ISSN: 1659-2751



Effect of Fertilization and Pruning Frequency on the Biomasa Production of Two Varieties of King Grass (Pennisetum purpureum)


In order to determine the effect of the frequency of pruning and nitrogen fertilization on two varieties of king grass (Pennisetum purpureum), an experiment was conducted at the EARTH University, in Las Mercedes, Guácimo, Limón. The experimental design was a completely randomized block with six repetitions. The treatments were: four frequencies of pruning (7, 10, 14 and 17 weeks), two varieties (green and purple) and fertilization (with and without 100 kg/ha of N, 50 kg/ha of P2O5 and 50 kg/ha of K2O, per year). No significant differences were found between varieties. The frequency of pruning was the variable that presented the most effect (p<0.01). Aerial biomass production accumulated during 14 weeks was 13 830 kg/ha of dry matter. This was not significantly different from the production at 17 weeks. The fertilized plants grew 20 cm more than those which were not fertilized and after 17 weeks reached a height of 295 cm. The frequency of pruning at 17 weeks showed better results (p<0.01), with 52 % ground cover. The regrowth and subsequent accumulated production indicated that it is appropriate to use frequency of pruning at 14 weeks for plants grown as an animal feed source.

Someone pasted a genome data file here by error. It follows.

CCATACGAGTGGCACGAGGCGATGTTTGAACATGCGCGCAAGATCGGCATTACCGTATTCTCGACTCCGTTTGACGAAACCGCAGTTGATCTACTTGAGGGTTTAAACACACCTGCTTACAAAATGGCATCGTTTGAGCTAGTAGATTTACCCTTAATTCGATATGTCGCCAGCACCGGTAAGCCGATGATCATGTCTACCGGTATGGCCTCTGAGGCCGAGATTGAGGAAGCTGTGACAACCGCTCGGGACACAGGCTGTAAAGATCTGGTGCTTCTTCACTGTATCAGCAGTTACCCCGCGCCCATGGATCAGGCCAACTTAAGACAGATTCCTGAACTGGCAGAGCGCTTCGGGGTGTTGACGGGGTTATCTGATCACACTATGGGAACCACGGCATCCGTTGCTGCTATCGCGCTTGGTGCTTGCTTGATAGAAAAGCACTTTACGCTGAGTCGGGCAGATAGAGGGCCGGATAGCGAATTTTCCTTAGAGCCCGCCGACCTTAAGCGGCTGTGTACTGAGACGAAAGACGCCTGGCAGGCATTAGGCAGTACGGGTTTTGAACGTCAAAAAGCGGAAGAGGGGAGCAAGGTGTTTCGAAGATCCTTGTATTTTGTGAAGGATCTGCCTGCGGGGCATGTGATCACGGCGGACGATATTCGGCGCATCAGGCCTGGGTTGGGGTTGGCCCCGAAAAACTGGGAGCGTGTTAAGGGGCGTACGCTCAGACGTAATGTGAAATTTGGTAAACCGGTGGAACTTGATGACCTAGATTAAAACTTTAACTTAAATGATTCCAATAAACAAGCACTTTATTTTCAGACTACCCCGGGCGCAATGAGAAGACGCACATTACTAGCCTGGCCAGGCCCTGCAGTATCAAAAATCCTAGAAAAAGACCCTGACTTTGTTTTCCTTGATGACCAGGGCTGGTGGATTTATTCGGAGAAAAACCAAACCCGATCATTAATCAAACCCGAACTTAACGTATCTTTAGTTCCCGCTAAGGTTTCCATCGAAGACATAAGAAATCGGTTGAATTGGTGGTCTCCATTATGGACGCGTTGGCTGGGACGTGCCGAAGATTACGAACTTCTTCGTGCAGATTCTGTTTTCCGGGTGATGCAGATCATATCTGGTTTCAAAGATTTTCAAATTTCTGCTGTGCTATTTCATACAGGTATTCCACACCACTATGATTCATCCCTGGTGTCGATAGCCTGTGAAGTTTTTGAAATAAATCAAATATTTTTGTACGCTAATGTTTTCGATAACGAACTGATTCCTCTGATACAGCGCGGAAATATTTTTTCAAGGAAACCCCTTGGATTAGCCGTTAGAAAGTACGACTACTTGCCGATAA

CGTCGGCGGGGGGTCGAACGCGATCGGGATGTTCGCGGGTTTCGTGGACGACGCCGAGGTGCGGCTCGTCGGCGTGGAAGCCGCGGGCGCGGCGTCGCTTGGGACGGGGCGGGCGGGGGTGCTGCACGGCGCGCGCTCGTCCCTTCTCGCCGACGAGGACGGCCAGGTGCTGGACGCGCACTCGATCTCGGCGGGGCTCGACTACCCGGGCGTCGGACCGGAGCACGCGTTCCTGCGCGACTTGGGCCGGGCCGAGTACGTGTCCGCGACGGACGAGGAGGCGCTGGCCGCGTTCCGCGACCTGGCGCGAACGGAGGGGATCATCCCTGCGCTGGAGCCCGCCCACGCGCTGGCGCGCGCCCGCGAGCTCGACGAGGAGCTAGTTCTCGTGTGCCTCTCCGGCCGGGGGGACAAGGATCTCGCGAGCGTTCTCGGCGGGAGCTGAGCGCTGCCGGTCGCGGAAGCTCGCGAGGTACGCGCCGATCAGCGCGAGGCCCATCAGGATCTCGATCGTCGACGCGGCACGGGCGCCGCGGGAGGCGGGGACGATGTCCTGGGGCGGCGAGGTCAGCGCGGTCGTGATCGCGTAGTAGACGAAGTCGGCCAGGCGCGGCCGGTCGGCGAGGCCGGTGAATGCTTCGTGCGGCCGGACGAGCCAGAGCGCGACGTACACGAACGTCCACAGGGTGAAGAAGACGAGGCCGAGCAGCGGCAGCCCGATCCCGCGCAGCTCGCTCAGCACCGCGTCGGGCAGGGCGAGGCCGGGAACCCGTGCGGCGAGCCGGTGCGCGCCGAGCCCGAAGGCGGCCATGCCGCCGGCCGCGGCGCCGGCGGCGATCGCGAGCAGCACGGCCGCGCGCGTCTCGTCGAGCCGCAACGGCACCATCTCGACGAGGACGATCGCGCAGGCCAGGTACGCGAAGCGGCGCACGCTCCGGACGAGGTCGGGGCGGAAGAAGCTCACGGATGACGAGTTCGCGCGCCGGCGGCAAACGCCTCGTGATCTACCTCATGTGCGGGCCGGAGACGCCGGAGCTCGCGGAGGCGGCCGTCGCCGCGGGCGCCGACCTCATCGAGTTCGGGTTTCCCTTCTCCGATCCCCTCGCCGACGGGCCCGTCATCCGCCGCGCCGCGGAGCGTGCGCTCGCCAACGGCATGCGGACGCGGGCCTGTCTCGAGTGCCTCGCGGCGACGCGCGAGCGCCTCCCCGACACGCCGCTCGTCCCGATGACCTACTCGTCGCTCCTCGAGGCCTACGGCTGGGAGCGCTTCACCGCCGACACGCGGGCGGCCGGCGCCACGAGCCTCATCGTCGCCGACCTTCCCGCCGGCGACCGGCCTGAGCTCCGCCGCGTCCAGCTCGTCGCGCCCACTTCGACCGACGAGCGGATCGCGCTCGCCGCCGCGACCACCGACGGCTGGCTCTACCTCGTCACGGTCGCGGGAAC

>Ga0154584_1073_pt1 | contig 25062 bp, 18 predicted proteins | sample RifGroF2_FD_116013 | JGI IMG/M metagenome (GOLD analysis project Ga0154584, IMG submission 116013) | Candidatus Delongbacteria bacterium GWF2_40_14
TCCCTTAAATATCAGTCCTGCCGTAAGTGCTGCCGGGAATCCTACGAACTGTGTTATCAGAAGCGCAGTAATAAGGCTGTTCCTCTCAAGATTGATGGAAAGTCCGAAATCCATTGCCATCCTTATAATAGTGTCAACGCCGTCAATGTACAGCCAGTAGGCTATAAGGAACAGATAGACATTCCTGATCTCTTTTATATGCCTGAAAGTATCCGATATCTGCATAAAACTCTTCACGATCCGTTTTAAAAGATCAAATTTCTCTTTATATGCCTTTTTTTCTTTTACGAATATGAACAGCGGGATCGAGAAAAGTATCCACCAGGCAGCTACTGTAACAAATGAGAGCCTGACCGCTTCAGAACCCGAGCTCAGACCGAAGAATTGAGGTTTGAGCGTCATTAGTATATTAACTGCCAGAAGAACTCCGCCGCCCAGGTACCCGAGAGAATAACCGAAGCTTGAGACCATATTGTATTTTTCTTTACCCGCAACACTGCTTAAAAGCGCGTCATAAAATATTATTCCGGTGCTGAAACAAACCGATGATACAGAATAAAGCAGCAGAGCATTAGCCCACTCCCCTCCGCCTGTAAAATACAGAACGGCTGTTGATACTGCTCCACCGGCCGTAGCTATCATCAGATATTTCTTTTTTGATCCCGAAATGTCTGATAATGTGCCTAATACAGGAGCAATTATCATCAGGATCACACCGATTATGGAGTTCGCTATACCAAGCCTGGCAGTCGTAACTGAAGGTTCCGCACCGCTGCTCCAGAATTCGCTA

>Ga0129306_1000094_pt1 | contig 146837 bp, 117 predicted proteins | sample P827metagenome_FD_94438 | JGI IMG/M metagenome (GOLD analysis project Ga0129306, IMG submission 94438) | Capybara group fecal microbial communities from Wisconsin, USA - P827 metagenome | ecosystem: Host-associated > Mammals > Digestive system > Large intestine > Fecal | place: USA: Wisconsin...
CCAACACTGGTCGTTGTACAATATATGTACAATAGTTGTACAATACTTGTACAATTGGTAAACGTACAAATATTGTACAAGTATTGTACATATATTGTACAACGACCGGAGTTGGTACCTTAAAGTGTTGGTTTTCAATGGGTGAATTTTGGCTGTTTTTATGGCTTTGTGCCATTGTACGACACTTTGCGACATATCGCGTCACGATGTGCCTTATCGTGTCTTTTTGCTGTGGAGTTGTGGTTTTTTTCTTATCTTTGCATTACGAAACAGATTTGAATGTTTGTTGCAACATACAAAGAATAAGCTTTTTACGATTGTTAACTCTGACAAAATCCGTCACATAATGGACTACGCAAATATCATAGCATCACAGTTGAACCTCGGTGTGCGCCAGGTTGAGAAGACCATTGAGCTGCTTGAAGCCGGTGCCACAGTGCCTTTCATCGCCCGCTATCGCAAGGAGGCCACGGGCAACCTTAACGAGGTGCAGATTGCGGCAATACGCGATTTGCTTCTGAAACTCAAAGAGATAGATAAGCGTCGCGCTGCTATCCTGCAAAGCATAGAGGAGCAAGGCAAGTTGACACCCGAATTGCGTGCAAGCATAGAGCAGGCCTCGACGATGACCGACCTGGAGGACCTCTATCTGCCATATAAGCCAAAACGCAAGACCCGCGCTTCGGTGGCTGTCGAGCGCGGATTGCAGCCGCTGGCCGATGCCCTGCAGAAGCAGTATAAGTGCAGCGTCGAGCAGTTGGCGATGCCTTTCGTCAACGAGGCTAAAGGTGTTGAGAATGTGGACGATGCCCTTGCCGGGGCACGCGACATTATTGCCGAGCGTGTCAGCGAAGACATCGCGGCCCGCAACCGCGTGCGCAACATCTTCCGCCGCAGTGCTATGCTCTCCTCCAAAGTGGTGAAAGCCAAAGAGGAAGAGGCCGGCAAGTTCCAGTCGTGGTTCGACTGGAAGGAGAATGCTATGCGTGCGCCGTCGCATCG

Key words: fertilization, pruning frequency, king grass varieties, yield.

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